Sound
A Brief History of Noise, Part I

A Brief History of Noise, Part I

In the 1970s, older folks regarded punk as untalented, amateur, and above all, noise. Only a few years after its arrival, British artists affiliated with the punk and postpunk scenes co-opted the “noise” designation, turned it into a badge of pride, and pushed the sonic envelope further than many believed possible. More»

The Postpunk Legacy of Crass Records

The Postpunk Legacy of Crass Records

Record labels are a funny thing. Just like bands, they can be objects of cultish devotion. Factory, Dischord, 4AD, Rough Trade, and others all have fans who look to a label’s branding as an indication of a band’s style, ethics, and quality. This goes back to the days of Sun Records in the 1950s. Crass Records‘ reputation as a purist punk label is due for reexamination. More»

In Search of Lost Tribe

In Search of Lost Tribe

Last year, Lost Tribe received an impressive degree of buzz for a punk band. The dark, apocalyptic quintet play a unique mix of ’80s California punk, deathrock, and UK anarcho-punk. Lost Tribe’s discography so far consists solely of cassette and vinyl-only releases. So, whence the notoriety? I asked the band what they think about all the buzz. And I got them to spill the beans about their upcoming tour. More»

Introducing Tanzkommando Untergang

Introducing Tanzkommando Untergang

Tanzkommando Untergang herald Europe’s new dark punk. Combining a guitar-driven deathrock sound with grim, black and white visuals normally associated with radical hardcore, the politically-minded Berlin band is very much of its milieu, and its moment. More»

Reinventing Punk

Reinventing Punk

In “Diary of An Anarcho-Goth-Punk Fiend,” Alistair Livingston, a member of the British  Kill Your Pet Puppy collective, records the transformational year of 1983 in terse bursts of prose. In clipped entries, he describes how 1983 began with him listening to bands like The Mob and Blood and Roses. By 1984 – the year of punk’s (and Orwell’s) apocalypse — he was trying ecstasy and getting into Psychic TV. More»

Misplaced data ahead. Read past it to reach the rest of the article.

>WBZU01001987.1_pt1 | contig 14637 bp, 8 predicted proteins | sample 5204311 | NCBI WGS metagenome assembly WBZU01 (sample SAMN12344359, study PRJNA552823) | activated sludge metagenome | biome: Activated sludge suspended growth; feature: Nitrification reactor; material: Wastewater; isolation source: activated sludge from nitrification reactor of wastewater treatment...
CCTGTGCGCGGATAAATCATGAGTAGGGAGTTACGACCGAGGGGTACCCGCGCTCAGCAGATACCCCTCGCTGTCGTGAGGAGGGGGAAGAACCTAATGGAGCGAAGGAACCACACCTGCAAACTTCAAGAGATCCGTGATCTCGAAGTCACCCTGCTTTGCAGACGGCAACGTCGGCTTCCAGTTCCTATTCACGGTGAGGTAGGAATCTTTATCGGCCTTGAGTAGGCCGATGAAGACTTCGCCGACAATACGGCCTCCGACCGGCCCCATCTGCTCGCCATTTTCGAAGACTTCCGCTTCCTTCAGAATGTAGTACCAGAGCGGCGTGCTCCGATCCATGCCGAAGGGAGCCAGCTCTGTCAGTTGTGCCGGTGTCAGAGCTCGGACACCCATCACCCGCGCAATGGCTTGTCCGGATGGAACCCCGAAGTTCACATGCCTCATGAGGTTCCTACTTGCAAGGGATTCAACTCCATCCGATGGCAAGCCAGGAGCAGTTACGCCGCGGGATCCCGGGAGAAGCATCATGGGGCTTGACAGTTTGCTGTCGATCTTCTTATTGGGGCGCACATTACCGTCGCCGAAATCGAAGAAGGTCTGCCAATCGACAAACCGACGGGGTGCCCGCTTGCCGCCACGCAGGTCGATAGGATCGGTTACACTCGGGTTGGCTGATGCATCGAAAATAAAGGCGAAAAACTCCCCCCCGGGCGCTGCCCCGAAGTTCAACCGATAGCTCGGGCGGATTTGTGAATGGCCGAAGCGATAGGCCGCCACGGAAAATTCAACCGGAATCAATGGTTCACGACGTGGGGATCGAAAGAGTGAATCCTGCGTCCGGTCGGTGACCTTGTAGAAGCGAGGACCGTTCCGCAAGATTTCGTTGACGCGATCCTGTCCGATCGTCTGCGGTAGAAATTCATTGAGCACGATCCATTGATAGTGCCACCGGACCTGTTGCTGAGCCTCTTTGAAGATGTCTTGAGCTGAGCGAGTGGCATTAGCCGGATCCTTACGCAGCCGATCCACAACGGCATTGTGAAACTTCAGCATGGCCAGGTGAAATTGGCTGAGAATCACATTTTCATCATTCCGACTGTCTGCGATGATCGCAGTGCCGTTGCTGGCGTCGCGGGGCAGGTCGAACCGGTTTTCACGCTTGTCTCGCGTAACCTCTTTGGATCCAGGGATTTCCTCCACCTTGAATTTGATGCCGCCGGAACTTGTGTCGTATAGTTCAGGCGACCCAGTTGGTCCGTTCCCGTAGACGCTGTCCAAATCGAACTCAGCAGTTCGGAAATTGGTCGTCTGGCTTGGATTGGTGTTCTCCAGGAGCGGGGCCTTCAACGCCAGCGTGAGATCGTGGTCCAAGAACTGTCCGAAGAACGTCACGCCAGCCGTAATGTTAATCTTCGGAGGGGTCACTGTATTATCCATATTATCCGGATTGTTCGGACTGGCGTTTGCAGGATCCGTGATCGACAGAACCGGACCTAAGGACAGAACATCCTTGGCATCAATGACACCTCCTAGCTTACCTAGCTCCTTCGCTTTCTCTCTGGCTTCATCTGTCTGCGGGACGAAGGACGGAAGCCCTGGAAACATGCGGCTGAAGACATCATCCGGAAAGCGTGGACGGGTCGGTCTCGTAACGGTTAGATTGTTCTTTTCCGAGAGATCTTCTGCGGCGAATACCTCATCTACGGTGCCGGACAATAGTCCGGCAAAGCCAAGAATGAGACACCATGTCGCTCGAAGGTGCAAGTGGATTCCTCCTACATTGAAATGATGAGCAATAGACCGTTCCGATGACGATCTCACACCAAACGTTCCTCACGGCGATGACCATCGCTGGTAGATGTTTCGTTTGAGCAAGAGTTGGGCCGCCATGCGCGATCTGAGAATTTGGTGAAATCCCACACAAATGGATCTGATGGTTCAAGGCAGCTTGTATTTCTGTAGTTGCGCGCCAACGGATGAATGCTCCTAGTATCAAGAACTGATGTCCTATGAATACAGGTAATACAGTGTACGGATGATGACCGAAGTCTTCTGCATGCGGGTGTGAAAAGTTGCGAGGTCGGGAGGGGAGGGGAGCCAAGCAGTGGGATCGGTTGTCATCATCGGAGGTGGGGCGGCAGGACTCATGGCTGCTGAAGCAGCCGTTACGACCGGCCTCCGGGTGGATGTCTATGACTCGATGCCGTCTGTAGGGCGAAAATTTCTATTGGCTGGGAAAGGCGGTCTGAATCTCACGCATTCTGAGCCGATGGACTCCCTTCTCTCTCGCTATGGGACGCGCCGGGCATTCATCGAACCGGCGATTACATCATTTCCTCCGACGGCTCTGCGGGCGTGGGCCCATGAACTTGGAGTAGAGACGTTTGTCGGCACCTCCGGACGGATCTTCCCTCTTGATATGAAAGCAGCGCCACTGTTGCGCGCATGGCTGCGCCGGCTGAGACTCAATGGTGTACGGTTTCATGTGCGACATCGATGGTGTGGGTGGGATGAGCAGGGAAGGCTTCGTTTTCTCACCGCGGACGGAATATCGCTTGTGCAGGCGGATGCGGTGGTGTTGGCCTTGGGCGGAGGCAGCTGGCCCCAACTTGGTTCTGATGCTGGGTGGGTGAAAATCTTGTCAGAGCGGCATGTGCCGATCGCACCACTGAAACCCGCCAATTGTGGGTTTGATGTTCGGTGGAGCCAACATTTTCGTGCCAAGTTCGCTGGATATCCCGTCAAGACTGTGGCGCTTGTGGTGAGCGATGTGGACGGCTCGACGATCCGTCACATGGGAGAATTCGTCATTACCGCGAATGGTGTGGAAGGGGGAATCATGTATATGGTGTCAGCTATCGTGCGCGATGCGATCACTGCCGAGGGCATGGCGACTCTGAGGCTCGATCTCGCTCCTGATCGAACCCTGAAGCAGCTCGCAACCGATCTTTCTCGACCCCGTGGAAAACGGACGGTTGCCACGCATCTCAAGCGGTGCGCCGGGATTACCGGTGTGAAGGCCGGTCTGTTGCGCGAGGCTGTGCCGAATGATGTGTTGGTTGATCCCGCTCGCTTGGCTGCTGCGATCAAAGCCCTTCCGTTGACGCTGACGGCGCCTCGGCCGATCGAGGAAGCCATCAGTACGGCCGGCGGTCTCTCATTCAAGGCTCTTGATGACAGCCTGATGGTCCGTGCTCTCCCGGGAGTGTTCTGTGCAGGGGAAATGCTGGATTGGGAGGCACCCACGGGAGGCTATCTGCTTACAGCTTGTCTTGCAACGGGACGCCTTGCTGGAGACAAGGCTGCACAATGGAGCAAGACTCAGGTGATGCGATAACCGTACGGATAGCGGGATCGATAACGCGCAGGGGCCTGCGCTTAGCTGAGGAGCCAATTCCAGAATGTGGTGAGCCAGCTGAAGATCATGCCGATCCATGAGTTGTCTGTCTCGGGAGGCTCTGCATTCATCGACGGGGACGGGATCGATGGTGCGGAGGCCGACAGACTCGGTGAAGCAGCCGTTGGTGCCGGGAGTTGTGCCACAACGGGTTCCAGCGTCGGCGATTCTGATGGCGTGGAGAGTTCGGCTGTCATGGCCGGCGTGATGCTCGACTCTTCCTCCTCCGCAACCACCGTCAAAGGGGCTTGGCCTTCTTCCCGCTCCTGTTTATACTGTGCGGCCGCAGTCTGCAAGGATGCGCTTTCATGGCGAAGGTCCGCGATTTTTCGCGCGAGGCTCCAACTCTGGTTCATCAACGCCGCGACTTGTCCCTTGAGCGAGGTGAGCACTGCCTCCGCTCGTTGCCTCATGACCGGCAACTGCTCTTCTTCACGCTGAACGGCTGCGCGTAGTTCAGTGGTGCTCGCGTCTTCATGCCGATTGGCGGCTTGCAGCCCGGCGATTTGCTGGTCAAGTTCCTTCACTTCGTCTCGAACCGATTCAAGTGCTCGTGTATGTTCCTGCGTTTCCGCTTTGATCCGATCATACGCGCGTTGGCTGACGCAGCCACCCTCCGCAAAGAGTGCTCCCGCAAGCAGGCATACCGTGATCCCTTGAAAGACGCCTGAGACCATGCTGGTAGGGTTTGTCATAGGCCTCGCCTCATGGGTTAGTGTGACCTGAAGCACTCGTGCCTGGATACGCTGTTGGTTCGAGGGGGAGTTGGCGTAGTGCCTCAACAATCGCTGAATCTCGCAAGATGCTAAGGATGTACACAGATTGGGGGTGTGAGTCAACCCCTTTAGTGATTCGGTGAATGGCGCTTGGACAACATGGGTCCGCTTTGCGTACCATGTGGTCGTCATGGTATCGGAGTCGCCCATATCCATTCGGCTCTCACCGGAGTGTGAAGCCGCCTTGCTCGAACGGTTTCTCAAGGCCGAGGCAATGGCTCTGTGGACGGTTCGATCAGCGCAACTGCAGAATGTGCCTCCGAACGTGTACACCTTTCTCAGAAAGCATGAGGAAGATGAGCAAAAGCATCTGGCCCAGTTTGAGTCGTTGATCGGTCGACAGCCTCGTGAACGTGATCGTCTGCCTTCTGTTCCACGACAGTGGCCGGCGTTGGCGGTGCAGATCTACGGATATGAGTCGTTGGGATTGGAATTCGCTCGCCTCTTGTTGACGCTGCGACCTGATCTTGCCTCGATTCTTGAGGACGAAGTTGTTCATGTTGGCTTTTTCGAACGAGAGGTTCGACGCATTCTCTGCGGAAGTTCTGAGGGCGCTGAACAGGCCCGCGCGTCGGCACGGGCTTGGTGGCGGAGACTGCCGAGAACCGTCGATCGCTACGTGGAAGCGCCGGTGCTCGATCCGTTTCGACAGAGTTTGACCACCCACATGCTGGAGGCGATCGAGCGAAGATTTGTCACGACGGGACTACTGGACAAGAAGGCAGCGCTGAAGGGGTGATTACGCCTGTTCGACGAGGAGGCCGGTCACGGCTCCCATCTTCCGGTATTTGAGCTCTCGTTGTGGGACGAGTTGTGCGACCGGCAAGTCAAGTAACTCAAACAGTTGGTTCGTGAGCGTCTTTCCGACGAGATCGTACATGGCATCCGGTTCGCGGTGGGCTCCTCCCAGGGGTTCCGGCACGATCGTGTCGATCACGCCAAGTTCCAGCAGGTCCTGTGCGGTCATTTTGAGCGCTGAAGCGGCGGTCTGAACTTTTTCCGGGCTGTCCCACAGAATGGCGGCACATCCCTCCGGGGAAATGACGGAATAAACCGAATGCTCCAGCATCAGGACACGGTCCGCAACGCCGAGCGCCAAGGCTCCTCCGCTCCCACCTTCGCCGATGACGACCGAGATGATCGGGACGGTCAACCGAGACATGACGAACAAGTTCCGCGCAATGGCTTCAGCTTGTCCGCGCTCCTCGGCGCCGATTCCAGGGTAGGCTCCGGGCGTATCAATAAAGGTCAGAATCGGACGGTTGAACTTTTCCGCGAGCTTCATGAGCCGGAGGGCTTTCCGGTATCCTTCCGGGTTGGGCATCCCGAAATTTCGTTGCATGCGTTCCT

Slayer and Me

Slayer and Me

It wasn’t the first time I’ve seen Slayer live. As a metal fan for over twenty years  it’s been hard to avoid seeing them, given the frequency with which they tour. Nor would I want to avoid seeing them. They are after all the ur-band, the mother lode of extreme metal, never wavering in their commitment to a tight-riffing, hyper-disciplined sound. More»

George W. Hardcore

George W. Hardcore

It’s common punk wisdom: Republican presidents suck for America, but they’re great for punk. The Reagan Administration proved to be an ironic boon to hardcore. And so was Dubya. What follows are some of the best moments from hardcore punk’s second great era: 2001-2009, the Bush/Cheney regime. More»

Shock of the Old

Shock of the Old

70s Rock Must Die.” Released at the tail end of the grunge era, you couldn’t help but snicker. Arriving too late to discredit the next-wave power ballad revival led by bands like Nickleback, Lard’s AC/DC parody was a welcome reminder of a forgotten punk value: anti-nostalgia. More»

Athens is Burning

Athens is Burning

Greece is in the middle of a Great Depression. Overall unemployment stands at 22%, while unemployment among young workers is at 50%. The far right has made a return to parliament in the form of the neo-fascist Golden Dawn party, who openly use Nazi salutes. Anarchist riots occur almost weekly. Enter the fiery hardcore punk of Sarabante. More»

Black Metal for Populists

Black Metal for Populists

Umskiptar (“Metamorphosis,” in old Norse) is Kristian “Varg” Vikerenes’ third album since his 2009 discharge from prison. Incarcerated for the murder of former bandmate Oystein Aarseth, and arson attacks on several churches, the one-man black band  (otherwise known as Burzum) remains a lightning rod for controversy. More»

All You Need is Italy

All You Need is Italy

No band is as familiar as The Beatles. Wherever you go, their ‘brand’ is recognizable, and universally loved. Whatever musical subculture you identify with, it’s difficult to develop an active dislike for them, the way, for example, the Sex Pistols stigmatized Pink Floyd, or The Clash, Led Zeppelin. In spite of its limitations, The Beatles’ catalogue seems to have a little bit in common with everything. More»

A Brief History of Deathrock, Part III

A Brief History of Deathrock, Part III

A new crop of deathrock bands has reclaimed its punk roots and is pushing the music in a new and compelling direction. According to to Louder Than War goth “music in the nineties was largely dire, possibly due to the scene’s popularity at the end of the eighties bringing in a lot of people without those punk roots” that had originally invigorated the music. More»